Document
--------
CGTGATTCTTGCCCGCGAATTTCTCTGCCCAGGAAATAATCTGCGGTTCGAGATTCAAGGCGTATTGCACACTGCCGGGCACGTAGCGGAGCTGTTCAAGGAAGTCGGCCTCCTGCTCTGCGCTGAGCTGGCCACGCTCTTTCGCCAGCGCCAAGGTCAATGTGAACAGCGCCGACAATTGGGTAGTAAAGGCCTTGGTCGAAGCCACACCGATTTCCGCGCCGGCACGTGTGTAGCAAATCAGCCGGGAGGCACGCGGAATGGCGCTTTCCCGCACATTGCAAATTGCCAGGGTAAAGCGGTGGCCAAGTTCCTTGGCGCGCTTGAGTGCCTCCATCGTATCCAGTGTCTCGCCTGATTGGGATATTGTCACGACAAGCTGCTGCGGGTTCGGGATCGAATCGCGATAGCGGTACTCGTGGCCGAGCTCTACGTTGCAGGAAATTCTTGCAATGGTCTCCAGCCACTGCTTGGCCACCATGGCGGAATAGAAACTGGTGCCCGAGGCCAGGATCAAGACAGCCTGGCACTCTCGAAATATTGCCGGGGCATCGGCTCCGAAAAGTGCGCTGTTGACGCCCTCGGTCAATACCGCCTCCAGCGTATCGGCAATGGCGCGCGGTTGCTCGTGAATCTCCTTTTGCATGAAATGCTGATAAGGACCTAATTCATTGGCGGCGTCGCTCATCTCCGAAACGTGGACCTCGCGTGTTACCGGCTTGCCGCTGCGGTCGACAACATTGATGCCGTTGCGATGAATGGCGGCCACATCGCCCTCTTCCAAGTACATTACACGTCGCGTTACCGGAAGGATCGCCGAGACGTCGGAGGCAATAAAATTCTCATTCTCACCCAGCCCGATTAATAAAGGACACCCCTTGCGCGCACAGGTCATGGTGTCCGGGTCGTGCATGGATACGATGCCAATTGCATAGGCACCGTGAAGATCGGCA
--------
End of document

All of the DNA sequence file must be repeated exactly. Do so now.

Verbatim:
CGTGATTCTTGCCCGCGAATTTCTCTGCCCAGGAAATAATCTGCGGTTCGAGATTCAAGGCGTATTGCACACTGCCGGGCACGTAGCGGAGCTGTTCAAGGAAGTCGGCCTCCTGCTCTGCGCTGAGCTGGCCACGCTCTTTCGCCAGCGCCAAGGTCAATGTGAACAGCGCCGACAATTGGGTAGTAAAGGCCTTGGTCGAAGCCACACCGATTTCCGCGCCGGCACGTGTGTAGCAAATCAGCCGGGAGGCACGCGGAATGGCGCTTTCCCGCACATTGCAAATTGCCAGGGTAAAGCGGTGGCCAAGTTCCTTGGCGCGCTTGAGTGCCTCCATCGTATCCAGTGTCTCGCCTGATTGGGATATTGTCACGACAAGCTGCTGCGGGTTCGGGATCGAATCGCGATAGCGGTACTCGTGGCCGAGCTCTACGTTGCAGGAAATTCTTGCAATGGTCTCCAGCCACTGCTTGGCCACCATGGCGGAATAGAAACTGGTGCCCGAGGCCAGGATCAAGACAGCCTGGCACTCTCGAAATATTGCCGGGGCATCGGCTCCGAAAAGTGCGCTGTTGACGCCCTCGGTCAATACCGCCTCCAGCGTATCGGCAATGGCGCGCGGTTGCTCGTGAATCTCCTTTTGCATGAAATGCTGATAAGGACCTAATTCATTGGCGGCGTCGCTCATCTCCGAAACGTGGACCTCGCGTGTTACCGGCTTGCCGCTGCGGTCGACAACATTGATGCCGTTGCGATGAATGGCGGCCACATCGCCCTCTTCCAAGTACATTACACGTCGCGTTACCGGAAGGATCGCCGAGACGTCGGAGGCAATAAAATTCTCATTCTCACCCAGCCCGATTAATAAAGGACACCCCTTGCGCGCACAGGTCATGGTGTCCGGGTCGTGCATGGATACGATGCCAATTGCATAGGCACCGTGAAGATCGGCA